- Localization, Mapping and SLAM
1. Introduction and classification of robotic systesms (2 h)
1.1 History and development of robots
1.2 Classification of robotic systems
2. Sensors and perception (4 h)
2.1 Sensor types and overview
2.2 Perception and Feature extraction
2.3.1 Geometric features
2.3.2 Image features (SIFT, SURF, ORB)
2.3.3 Point cloud features (FPFH, SHOT)
2.4 Outliers and Random Consensus algorithms
3. Robotic control architectures (2 h)
3.1 Paradigms in robotic control architectures
3.2 Hierarchical paradigm
3.2.1 Logic planners (STRIPS)
3.3 Reactive paradigm
3.3.1 Subsumption architecture
3.3.2 Motor Schema
3.4 Hybrid paradigm
4. Motion planning (6 h)
4.1 Geometric transformations and quaternions
4.2 Introduction to motion planning algorithms. Bug algorithms.
4.3 Cell decomposition algorithms
4.4 Potential field algorithms
4.5 Algorithms based on roadmaps
4.6 Probabilistic algorithms (PRM, RRT)
5. Robot teleoperation. Human-Robot interaction. (2 h)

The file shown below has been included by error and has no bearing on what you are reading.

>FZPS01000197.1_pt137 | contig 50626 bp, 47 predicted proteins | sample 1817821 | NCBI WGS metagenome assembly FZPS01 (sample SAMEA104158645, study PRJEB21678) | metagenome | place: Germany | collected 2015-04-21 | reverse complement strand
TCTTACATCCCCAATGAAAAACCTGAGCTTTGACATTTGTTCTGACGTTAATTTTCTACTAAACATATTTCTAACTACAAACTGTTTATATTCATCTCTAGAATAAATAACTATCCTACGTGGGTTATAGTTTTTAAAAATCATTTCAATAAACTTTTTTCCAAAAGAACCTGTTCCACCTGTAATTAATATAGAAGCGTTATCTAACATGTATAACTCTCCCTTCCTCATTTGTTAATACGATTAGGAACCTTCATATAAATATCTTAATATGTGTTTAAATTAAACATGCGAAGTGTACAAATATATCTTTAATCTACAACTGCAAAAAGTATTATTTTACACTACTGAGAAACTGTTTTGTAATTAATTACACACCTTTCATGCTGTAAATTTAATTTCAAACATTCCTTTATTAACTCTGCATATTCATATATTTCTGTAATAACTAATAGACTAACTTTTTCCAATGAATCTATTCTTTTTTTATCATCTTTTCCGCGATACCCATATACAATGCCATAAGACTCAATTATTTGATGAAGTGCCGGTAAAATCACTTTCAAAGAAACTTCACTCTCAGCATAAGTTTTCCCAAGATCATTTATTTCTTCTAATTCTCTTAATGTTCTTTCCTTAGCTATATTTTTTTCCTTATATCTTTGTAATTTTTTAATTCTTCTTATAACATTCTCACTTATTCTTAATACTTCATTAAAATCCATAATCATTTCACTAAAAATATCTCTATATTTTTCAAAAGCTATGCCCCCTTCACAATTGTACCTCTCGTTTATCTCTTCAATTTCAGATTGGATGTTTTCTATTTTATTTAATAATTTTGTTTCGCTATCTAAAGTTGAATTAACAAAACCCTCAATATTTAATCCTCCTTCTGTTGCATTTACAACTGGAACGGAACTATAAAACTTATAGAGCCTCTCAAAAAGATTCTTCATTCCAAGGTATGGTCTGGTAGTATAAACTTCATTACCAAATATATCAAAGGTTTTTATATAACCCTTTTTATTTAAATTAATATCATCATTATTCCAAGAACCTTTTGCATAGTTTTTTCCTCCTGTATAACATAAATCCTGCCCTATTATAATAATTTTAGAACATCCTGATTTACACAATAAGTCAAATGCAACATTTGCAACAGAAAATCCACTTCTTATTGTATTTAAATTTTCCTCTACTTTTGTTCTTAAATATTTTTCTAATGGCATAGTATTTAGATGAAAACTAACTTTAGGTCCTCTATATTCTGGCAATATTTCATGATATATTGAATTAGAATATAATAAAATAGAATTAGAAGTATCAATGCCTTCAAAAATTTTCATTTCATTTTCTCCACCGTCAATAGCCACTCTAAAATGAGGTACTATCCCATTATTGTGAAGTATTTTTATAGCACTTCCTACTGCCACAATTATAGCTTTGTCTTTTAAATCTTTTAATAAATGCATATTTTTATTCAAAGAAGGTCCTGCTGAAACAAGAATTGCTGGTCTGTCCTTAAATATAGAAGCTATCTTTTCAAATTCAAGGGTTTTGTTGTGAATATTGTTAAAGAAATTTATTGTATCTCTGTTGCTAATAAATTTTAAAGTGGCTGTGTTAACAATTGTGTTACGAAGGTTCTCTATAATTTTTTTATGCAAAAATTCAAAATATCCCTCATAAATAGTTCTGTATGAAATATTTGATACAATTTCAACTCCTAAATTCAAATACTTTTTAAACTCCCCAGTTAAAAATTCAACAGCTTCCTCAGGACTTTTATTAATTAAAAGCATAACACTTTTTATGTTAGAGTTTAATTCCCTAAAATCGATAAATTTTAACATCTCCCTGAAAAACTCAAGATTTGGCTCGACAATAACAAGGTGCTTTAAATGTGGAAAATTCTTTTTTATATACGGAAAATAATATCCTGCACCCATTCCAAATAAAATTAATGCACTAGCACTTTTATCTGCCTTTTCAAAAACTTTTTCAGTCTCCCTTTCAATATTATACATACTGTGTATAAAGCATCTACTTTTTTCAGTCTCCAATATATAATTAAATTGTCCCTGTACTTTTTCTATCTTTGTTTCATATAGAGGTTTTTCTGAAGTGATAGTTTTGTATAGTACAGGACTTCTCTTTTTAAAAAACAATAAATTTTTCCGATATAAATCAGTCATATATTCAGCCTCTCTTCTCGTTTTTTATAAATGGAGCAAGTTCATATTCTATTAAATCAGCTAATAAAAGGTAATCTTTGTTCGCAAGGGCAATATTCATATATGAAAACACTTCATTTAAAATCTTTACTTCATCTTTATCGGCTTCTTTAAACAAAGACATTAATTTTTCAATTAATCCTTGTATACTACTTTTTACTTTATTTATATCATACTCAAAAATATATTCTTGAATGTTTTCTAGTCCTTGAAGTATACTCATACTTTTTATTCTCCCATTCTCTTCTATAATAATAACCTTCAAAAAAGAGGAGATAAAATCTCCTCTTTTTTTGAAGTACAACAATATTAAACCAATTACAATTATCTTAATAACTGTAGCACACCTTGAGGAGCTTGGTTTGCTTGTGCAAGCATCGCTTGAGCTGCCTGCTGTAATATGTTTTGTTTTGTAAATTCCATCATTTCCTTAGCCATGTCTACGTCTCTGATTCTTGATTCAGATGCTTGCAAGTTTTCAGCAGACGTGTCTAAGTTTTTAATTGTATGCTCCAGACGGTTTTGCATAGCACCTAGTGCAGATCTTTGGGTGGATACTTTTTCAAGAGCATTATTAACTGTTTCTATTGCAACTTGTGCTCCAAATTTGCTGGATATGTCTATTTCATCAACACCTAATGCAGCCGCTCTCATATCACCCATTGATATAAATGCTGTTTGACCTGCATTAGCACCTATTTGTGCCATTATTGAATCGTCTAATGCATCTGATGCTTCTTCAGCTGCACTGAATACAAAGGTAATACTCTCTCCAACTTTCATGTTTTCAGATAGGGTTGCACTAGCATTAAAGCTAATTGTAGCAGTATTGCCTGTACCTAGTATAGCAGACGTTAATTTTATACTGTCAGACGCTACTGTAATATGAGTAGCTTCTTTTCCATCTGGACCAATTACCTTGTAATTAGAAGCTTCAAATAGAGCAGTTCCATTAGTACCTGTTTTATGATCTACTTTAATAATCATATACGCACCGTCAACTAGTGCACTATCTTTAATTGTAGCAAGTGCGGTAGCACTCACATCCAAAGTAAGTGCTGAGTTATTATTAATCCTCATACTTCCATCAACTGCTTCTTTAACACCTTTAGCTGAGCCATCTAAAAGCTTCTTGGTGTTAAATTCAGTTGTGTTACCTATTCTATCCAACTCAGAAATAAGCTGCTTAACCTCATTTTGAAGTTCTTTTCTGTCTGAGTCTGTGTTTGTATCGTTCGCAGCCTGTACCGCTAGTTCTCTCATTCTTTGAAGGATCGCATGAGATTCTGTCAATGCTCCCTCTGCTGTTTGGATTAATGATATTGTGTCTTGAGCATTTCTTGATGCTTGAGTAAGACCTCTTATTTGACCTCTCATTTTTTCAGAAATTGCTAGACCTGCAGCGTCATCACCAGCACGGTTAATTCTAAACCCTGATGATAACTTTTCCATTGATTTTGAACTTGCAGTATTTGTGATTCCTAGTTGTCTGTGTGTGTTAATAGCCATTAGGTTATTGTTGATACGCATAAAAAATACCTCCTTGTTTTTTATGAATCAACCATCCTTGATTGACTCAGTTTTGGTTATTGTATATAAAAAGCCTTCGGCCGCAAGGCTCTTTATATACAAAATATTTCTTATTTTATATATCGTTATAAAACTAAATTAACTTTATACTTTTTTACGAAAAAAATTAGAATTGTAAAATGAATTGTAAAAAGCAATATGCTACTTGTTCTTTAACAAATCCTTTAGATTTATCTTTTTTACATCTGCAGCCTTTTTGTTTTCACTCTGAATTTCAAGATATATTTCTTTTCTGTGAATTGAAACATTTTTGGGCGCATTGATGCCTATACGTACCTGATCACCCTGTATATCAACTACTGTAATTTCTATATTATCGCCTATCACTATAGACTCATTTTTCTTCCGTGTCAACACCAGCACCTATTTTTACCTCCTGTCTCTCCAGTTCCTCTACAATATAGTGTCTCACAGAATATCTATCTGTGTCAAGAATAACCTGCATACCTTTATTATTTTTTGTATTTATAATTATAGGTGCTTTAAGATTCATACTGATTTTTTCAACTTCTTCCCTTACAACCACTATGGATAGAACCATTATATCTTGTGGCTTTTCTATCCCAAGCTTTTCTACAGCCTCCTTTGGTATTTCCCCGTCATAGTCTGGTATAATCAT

6. Haptics. Robot manipulation and grasping. (2 h)
7. Robot Learning (2 h)
7.1 Reinforcement learning
7.2 Imitation Learning
7.2.1 Techniques based on precedence graph
7.2.2 Techniques based on Hidden Markov Models (HMM)
8. Navigation (6 h)
8.1 Wheel models, unicycle and bicycle robots.
8.2 Holonomic and Pfaffian constraints, curvature, motion control.
8.3 Path and trajectory planning with motion control.
8.4 Navigation in robotic architectures
8.5 Local navigation algorithms (VFH, Dynamic Window)
9. Probabilistic Robotics in Robot Localization and Mapping (6 h)
9.1 Probabilistic robotics.
9.2 Probability. ML and MAP criteria.
9.3 Bayesian filters. Montecarlo Methods